Welcome to the second in my series of ‘Myth Buster’ blog posts shedding light on the inner workings of the Ecosmart control solution, Nuaire’s proprietary fan controller. In my previous blog post, I discussed the basics of Ecosmart and using our various user controls and sensors to control our fans as stand-alone items of plant. In this post, I will be discussing the various ways Ecosmart can be controlled by external controllers such as Building Management Systems (BMS).
Trend Systems and BACnet
Some Nuaire products, such as the award winning XBC range, can be supplied with a fully integrated Trend IQ3 Excite internal controller as an alternative to the basic Ecosmart1 controls. These Ecosmart2 devices can be fully incorporated into a Trend or BACnet over IP BMS and offer a full range of features. I will discuss the Trend and BACnet control devices available on Nuaire products in a later post in this series, this edition however details the basic BMS functions native to every Ecosmart1 fan controller when combined with the ES-CI (control interface).
Fan Status Monitoring - Run and Fail indicators
One of the most basic requirements when connecting to a BMS is to monitor the fan status. Ecosmart makes this basic requirement very simple to implement by providing Volt Free Relay Contacts to indicate each condition. These contacts operate like switches: the ‘Run’ contacts are closed when the fan is running, and the ‘Fault’ contacts are closed when there is no fault (to indicate a status OK). In the event of a fault occurring in the system the ‘Fault’ contact will go open circuit. These switched contacts can be connected to any BMS or control panel to monitor the fan system and in general are rated at 5A resistive, 0.5A inductive, but contractors are advised to check the appropriate I&M manual before switching loads with these connections.
The Ecosmart Control Interface (ES-CI)
The ‘ES-CI’ connection device can be added to any fan by simply connecting it to the ‘NET’ link socket on-board the Ecosmart device and it provides a whole host of terminals available to a BMS to control the fan. This device can be placed at the fan, or brought remotely (up to 300 meters) to the control panel or interface outstation by simply extending the 4-core SELV link wire (available from Nuaire).
The Fan Terminal – Enable/Disable
This is a simple volt-free contact which, when closed by a switch or relay, will turn on the fan; the speed at which the fan runs at when enabled is governed by the following terminals.
Min / Max - Speed Control (Trickle and Boost)
The most basic form of speed control is obviously trickle and boost. The ES-CI makes trickle and boost control via the BMS simple. Once min and max speed positions have been set on the commissioning dials (details of this process can be found in part1 of this Blog Post), these speeds can be selected by connecting the ‘select’ terminal to either min or max. When ‘select’ is connected to ‘min’ the fan will run at its trickle speed (set by the ‘min’ dial) and conversely at its boost speed (set by the max dial) when ‘select’ is connected to ‘max’. Obviously the fan needs to be enabled by closing the ‘fan’ contact. In this way a simple three position speed controller can be achieved with off, trickle and boost being easily selectable.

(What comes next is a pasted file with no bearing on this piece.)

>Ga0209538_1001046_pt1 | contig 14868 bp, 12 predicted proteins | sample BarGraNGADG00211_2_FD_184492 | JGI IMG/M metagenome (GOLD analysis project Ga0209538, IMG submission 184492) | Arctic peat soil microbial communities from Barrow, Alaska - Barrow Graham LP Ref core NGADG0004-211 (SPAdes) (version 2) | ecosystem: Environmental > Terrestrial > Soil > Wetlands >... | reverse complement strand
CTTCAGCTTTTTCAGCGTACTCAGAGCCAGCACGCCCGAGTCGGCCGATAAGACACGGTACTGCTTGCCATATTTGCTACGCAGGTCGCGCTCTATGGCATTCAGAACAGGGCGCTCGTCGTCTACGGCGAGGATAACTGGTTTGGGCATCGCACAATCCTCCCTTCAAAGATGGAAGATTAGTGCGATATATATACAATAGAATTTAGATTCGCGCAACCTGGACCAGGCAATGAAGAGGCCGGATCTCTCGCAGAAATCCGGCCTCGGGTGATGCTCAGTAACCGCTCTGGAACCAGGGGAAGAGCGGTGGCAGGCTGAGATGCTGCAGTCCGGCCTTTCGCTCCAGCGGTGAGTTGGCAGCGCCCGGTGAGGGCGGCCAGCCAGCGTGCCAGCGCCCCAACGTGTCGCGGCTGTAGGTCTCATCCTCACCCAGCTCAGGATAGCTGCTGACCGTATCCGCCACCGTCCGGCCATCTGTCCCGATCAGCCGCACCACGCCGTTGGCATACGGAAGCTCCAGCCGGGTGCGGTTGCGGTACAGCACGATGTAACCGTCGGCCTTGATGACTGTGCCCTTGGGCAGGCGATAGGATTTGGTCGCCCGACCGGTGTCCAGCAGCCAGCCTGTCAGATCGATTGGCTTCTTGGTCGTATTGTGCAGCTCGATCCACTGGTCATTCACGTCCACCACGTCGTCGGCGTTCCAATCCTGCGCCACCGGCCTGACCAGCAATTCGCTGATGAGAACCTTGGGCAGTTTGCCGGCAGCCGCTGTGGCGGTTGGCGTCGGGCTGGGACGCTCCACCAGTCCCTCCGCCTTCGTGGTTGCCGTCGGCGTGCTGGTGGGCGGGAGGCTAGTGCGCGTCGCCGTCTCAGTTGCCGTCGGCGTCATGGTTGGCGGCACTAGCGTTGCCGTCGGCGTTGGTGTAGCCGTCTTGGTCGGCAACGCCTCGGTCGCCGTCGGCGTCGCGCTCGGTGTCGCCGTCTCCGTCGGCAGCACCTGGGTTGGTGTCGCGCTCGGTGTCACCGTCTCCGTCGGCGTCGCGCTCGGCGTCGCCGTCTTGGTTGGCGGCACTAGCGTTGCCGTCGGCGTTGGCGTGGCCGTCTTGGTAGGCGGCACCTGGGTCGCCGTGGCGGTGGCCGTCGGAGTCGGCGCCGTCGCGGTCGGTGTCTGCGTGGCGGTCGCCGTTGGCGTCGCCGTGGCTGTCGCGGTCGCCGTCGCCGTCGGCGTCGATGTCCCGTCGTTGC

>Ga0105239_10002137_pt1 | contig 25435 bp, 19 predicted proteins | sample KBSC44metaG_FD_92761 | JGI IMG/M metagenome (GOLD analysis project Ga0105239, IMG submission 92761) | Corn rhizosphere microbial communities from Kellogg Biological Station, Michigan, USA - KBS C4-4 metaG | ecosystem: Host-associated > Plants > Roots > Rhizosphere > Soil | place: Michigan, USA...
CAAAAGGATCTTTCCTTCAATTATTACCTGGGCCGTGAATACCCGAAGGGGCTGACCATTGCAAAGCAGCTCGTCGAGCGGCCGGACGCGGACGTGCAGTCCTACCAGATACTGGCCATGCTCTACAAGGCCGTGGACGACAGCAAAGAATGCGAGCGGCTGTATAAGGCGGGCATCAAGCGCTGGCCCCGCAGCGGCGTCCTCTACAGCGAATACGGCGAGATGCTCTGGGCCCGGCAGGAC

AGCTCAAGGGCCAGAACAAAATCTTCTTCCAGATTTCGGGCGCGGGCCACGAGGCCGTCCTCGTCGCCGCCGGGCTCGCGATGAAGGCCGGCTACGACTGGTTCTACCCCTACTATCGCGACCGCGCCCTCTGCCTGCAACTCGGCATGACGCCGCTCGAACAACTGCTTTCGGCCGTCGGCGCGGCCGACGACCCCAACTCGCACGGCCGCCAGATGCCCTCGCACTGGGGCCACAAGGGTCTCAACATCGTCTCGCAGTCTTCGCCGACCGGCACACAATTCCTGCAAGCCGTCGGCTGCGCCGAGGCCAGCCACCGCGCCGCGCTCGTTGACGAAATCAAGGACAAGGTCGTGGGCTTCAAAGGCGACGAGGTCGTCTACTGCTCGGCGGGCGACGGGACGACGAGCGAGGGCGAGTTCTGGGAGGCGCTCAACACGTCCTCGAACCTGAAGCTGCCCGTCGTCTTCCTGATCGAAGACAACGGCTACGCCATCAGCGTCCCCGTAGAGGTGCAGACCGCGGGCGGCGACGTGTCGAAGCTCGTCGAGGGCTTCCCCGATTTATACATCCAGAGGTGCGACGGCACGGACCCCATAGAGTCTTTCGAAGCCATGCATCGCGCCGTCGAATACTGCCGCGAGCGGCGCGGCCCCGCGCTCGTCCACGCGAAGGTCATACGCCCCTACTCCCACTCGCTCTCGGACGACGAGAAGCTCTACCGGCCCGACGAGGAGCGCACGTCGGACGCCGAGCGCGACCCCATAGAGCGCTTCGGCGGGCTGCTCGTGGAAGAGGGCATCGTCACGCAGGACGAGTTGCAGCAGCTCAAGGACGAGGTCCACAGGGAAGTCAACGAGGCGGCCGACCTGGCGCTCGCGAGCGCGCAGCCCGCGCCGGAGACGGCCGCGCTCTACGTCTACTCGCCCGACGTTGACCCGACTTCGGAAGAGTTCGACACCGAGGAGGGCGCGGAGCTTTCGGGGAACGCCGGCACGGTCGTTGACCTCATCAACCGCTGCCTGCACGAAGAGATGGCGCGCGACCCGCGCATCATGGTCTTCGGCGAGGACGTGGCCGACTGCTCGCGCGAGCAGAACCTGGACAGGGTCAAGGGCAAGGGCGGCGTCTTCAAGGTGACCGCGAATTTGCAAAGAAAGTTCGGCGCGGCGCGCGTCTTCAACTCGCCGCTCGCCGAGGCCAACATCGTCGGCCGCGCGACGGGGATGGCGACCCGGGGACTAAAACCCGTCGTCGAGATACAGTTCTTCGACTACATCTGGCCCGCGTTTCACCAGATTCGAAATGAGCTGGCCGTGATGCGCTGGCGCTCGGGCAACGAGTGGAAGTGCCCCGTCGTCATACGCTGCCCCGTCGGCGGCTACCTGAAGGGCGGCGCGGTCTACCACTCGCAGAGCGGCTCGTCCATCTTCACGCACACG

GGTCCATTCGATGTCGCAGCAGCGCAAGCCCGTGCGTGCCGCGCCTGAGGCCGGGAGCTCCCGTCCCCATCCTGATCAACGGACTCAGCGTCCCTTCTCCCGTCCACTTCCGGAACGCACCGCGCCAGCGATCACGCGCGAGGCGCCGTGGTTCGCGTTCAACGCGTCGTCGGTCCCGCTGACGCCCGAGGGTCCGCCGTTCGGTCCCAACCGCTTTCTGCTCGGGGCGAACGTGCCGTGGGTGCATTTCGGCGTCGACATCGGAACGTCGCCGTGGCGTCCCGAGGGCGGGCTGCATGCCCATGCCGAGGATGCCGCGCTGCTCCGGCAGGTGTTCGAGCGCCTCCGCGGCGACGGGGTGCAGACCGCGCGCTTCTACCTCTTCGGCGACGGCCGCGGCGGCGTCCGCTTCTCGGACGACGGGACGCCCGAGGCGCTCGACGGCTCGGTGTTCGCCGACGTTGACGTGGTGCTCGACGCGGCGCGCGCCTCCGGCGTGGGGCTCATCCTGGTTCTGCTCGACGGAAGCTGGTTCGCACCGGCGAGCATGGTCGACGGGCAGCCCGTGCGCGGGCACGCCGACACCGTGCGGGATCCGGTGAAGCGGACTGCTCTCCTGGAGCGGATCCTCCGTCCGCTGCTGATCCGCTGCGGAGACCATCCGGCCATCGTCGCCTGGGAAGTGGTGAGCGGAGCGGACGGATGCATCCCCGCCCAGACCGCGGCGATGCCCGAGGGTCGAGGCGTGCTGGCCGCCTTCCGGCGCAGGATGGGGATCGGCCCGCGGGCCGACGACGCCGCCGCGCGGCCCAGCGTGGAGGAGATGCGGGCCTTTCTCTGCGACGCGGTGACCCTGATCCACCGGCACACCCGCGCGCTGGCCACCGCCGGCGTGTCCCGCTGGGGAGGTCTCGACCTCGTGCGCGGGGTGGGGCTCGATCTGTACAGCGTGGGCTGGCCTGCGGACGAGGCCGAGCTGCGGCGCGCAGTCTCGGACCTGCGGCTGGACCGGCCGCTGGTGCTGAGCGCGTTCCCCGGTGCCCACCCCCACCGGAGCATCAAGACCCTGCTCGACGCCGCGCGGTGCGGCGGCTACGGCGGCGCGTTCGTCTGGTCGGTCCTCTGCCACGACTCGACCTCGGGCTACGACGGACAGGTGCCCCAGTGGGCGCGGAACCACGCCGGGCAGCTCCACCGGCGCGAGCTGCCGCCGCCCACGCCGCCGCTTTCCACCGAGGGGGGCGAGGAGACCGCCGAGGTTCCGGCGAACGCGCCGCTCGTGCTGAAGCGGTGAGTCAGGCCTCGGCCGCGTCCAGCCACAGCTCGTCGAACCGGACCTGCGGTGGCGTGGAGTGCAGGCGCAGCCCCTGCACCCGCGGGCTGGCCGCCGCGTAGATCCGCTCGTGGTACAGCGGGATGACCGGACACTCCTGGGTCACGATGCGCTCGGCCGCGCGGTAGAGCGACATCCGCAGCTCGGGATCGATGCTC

0v-10v – Variable Speed Control
If a variable control of speed is required then you should use the 0v-10v interface terminal instead, leaving the select terminal unconnected.
As discussed in my previous blog post once the fan has been commissioned by setting the min and max dials, Ecosmart creates 10 intervals of speed between the min and max positions as shown here.
These 10 speeds can be selected by applying the required voltage to the 0v-10v terminal of the ES-CI, the following look-up table provides the voltage ranges required to achieve each speed setting. You will notice that the first voltage band 0v-0.375v has a special property, called ‘auto’. This is a very useful function of the ES-CI system, as you can instruct the fan to respond to local sensors for its speed control. If, for example, there is a carbon dioxide sensor also connected to the fan (via ‘NET’ link terminals) then, when in the ‘auto’ position, the fan speed will be governed by the sensor. Multiple sensors can be added for various metrics such as humidity, temperature, or carbon dioxide on a ‘highest takes precedence’ basis. Driving up the voltage present at the 0v-10v terminal will override the sensors and force the desired fan speed. This can allow controls engineers to create powerful, cost effective control strategies combining local sensors with BMS authority at very little extra cost.
The Heat and Cool Terminals
Some Nuaire Ecosmart devices can contain heating and cooling components, such as Ecosmart Boxer AHU’s and XBC, the ‘heat’ and ‘cool’ terminals can be opened and closed to control these functions. The target air-off temperature for these modes of operation is set by the control thermostat on the Ecosmart control board. Take for example the XBC with an internal LPHW coil, the air-off temperature is set internally to 19oC – When the ES-CI ‘heat’ terminal is closed the system will automatically regulate the flow of water through the coil to reach 19oC, first taking account of any free heating available by way of the heat recovery system. If the target is being met the valve will close and regulate the supply air temperature accordingly. Selecting cooling mode will achieve a similar effect when cooling devices such as coils are connected.
Putting It All Together…
By combining ES-CI with the standard Ecosmart controller, most basic BMS functions can be achieved in a simple and cost effective way. Using sensors and local settings to automate some functions is a great way to control energy without the expense of a fully integrated BMS solution. I will discuss deeper BMS integration using Trend and BACnet enabled devices in a later blog post.